I’ve been avoiding revising this draft for months. At some point , you just have to say enough is enough and let go. Unclog the blog. Even if it may ruffle some feathers among people I respect and enjoy.
Sitting in a lounge chair on the beach at Schist Camp, nursing a cold beverage, I’m wondering if I should be having more fun. And I wonder if I should blame Ed that I’m not. Wine and stories flow freely, laughter echoing from the canyon walls, but try as I might I cannot ignore the helicopters overhead, one or two of them at any given moment thwopping their way from rim to rim, giving sightseers a look at Crystal Rapid below (said sightseers drowning out their own noise with stereophonic music through Bose headsets, I understand.) Abbey pesters me with his unequivocal vision of canyon visitation:
HUMAN BEINGS WELCOME; MACHINES KEEP OUT.
Damn straight. “Can you believe the helicopters?” I ask one of my companions. He looks at me with surprise, listens for a moment. “Gosh, I hadn’t noticed them,” he says, and now I feel guilty that my gift of awareness has shattered his peace and quiet, too. Or maybe not—he returns to the food table and the enormous pile of nachos our guides have cooked up. They do look delicious.
Later tonight the overflight procession will come to an end, and the stars, endless depths of stars, will come out. Belinda and I have set up our tent “just in case” but plan to sleep out in the open. The nachos are good. The first bats flit past, taking care of any interloping mosquitoes. The river slips on downstream as the shadows deepen.
Heat and unrelenting sun. Dehydration headache. Mid June in the depths of the canyon. Midday. Pulling over for a riverside lunch, we all clamber off the boats and scurry for cover against the canyon wall like cockroaches, slathering on more sunscreen and picking at dry and cracking lips. Quick-dry clothes redefining themselves. Perhaps a quick swim in the river to cool off?
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It is not the writer’s task to answer questions but to question answers. To be impertinent, insolent, and, if necessary, subversive.
Ed Abbey hitches along in my backpack as we head down the Bright Angel Trail at sunrise to meet the rafts near Phantom Ranch. Up way too early in a foreign time zone, I yawn and rub my eyes—better be alert as we head down or a blundering step will find the shore of the world—while Ed slumbers snugly in a ziplock bag, along with my journal, tucked somewhere deep inside my pack. It has been a while since we spent any time together, even though a good percentage of his collected works occupies a whole shelf in my study. I lingered at this shelf a while as I gathered my stuff together for this trip, eventually selecting Down the River, inspired by its opening essay, ” Down the River with Henry Thoreau”:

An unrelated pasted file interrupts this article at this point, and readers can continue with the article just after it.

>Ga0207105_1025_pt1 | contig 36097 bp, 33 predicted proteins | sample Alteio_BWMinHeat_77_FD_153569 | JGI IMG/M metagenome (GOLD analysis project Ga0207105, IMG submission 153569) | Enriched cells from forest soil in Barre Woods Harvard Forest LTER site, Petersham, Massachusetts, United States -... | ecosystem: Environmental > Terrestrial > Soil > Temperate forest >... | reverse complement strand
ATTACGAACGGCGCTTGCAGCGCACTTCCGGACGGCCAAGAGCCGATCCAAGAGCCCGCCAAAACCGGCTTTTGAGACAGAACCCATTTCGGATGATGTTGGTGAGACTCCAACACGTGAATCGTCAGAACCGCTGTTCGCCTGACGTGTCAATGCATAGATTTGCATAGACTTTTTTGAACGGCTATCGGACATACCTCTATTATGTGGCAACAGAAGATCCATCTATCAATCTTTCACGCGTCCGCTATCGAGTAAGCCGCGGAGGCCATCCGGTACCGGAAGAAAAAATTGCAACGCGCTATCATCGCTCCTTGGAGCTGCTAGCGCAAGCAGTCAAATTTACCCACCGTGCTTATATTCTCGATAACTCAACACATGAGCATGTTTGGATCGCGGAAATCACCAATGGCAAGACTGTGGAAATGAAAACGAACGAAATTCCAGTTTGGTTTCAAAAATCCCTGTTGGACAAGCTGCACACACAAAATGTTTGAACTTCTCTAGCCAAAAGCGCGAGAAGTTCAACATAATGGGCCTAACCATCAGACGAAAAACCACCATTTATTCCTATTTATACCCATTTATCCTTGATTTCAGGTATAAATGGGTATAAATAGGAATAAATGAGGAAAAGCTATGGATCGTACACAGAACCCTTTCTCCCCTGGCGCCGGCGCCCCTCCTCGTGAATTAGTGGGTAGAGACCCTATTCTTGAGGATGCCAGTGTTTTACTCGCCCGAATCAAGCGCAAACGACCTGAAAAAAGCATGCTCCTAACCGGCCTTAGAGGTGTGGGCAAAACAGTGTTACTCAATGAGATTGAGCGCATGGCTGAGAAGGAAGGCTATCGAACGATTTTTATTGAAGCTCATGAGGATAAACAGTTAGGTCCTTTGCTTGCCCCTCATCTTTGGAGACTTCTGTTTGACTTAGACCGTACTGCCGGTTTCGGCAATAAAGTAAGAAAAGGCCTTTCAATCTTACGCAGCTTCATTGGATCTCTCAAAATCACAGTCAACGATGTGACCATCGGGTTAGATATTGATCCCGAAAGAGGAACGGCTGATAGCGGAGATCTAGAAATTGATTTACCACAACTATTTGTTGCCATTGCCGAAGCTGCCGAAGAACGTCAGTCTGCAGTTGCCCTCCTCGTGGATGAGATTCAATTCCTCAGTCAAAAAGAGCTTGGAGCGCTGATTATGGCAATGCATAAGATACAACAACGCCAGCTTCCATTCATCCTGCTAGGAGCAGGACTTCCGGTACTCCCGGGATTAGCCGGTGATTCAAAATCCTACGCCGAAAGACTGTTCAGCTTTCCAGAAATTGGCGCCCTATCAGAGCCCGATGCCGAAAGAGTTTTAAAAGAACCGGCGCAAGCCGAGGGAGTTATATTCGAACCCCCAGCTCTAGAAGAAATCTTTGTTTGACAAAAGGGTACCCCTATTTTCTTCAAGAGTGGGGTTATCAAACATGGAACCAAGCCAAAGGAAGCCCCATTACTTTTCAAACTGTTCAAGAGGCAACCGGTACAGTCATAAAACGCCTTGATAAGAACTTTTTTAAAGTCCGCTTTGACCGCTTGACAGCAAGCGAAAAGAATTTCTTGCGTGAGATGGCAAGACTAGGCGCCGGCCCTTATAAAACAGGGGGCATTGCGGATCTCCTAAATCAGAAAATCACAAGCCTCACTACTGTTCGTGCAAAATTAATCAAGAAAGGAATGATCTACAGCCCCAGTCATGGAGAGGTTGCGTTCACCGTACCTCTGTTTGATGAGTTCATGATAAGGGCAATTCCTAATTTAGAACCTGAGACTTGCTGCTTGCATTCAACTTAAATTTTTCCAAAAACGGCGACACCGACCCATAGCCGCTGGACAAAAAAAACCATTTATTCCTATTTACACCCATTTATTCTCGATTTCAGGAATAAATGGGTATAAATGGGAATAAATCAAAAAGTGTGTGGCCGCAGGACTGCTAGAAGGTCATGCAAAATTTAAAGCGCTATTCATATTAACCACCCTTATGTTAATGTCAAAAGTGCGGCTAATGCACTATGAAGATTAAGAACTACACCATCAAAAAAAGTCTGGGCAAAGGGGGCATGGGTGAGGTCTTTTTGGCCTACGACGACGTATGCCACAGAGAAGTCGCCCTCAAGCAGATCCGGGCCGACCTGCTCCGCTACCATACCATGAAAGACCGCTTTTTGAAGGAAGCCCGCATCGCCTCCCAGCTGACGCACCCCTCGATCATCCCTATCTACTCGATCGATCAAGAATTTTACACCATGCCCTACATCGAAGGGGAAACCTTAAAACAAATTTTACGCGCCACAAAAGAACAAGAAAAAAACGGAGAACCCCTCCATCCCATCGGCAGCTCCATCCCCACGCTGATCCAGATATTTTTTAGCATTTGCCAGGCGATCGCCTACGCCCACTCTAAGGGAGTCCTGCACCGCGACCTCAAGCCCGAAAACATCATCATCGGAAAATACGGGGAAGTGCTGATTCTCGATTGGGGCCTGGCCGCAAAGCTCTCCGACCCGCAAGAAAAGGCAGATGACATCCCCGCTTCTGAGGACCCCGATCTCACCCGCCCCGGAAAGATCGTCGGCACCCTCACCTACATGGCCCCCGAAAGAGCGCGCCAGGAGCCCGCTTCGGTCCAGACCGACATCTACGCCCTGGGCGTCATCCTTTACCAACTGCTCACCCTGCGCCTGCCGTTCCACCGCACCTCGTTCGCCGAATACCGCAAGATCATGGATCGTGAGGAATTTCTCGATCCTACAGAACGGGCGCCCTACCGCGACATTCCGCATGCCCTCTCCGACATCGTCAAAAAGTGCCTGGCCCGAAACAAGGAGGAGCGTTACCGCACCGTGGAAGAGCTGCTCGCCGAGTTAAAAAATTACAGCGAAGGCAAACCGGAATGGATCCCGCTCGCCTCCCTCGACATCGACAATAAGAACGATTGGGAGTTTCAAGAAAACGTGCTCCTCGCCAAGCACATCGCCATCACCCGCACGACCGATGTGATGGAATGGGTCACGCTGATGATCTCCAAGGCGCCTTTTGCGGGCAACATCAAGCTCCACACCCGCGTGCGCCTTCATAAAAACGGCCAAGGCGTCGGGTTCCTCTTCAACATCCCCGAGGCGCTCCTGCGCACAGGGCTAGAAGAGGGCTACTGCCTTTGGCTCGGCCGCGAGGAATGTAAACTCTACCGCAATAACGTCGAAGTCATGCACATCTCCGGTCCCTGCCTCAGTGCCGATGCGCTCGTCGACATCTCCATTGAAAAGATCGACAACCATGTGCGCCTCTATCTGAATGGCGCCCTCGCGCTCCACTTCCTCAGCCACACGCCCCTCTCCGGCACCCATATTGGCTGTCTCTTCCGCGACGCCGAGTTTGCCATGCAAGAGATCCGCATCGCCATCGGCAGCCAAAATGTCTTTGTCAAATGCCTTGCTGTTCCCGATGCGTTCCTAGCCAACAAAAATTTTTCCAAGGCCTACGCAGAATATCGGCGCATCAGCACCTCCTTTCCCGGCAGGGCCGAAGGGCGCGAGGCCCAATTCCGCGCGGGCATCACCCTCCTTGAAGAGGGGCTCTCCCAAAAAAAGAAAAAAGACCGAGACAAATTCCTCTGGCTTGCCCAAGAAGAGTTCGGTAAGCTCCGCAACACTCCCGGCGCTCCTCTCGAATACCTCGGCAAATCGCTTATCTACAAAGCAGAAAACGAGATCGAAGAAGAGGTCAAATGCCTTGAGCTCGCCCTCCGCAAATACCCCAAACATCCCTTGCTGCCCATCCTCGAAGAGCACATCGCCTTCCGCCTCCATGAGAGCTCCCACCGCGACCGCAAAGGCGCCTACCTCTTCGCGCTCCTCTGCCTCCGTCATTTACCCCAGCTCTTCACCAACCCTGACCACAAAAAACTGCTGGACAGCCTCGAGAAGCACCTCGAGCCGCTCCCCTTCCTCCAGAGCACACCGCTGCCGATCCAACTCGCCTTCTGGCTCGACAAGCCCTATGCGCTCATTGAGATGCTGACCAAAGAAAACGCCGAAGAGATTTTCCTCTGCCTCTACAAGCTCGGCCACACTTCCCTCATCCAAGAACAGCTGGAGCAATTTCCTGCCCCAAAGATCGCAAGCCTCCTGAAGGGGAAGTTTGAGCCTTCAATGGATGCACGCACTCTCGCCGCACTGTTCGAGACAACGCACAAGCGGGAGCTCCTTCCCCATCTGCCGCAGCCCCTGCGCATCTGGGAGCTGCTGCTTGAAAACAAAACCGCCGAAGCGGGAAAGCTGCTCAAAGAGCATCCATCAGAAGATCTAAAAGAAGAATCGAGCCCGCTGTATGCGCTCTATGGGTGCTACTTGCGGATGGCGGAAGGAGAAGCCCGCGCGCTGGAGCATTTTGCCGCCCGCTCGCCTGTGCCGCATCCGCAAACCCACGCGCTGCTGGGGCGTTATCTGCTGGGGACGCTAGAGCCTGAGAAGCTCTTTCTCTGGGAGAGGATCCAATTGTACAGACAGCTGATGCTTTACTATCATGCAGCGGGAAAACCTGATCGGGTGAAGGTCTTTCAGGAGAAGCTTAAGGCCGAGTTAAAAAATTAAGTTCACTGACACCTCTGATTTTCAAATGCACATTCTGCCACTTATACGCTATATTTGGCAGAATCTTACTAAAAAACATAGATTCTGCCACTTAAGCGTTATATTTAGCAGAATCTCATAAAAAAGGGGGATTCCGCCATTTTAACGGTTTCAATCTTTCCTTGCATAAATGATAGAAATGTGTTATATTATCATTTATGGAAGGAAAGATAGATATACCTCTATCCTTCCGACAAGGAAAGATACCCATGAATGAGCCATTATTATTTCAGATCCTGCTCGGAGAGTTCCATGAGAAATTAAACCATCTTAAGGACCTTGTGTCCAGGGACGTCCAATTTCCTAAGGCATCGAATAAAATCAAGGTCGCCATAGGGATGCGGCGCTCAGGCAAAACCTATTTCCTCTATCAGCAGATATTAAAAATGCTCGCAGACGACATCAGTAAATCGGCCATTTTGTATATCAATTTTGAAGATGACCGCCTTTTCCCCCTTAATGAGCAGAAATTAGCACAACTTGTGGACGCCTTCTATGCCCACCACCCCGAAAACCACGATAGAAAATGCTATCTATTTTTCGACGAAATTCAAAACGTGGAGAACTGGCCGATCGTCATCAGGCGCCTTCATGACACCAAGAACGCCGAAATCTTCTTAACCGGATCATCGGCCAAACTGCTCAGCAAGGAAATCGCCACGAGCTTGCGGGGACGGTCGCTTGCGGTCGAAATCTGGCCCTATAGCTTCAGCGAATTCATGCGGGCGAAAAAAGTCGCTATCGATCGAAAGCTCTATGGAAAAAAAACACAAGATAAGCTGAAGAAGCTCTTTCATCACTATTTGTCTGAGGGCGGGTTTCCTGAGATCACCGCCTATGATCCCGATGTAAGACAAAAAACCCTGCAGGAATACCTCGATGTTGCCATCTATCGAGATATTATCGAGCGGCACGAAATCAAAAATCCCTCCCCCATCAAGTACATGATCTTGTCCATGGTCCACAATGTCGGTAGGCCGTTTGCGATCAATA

With me are five friends plus the ghost of a sixth: in my ammo can—the river runner’s handbag—I carry a worn and greasy paperback copy of a book called Walden, or Life in the Woods. Not for thirty years have I looked inside this book; now for the first time since my school days I shall. Thoreau’s mind has been haunting mine for most of my life. It seems proper now to reread him. What better place than on this golden river . . .
Likewise, Abbey’s mind has been haunting mine for the past decade and a half, and to some extent I have him to thank that I ever became an English teacher. When I spent my single season as a backcountry ranger for the BLM in Escalante, UT, I knew of him only by reputation, his subversive novel The Monkey Wrench Gang having inspired the eco-sabotage of EarthFirst! and their ilk. Far too radical for me, I figured. But then a fellow ranger, the warden of the local state park, pressed copies of The Journey Home and Desert Solitaire into my hands as a parting gift before I made my way to Green River and the bus that would take me home when my nine-month tour was up. I stayed up all night on that Greyhound bus, reading by the glow of my headlamp as we slid through the Colorado Rockies and then out onto the high plains. Worn out from years of literature study, a pursuit that had become more and more a lifeless exercise in self-indulgent navel-gazing, I was thrilled to find a writer who was up to something, a writer who spoke for me:
Here yet you may find the elemental freedom to breathe deep of unpoisoned air, to experiment with solitude and stillness, to gaze through a hundred miles of untrammeled atmosphere, across redrock canyons, beyond blue mesas, toward the snow-covered peaks of the most distant mountains—to make the discovery of the self in its proud sufficiency which is not isolation but an irreplaceable part of the mystery of the whole.
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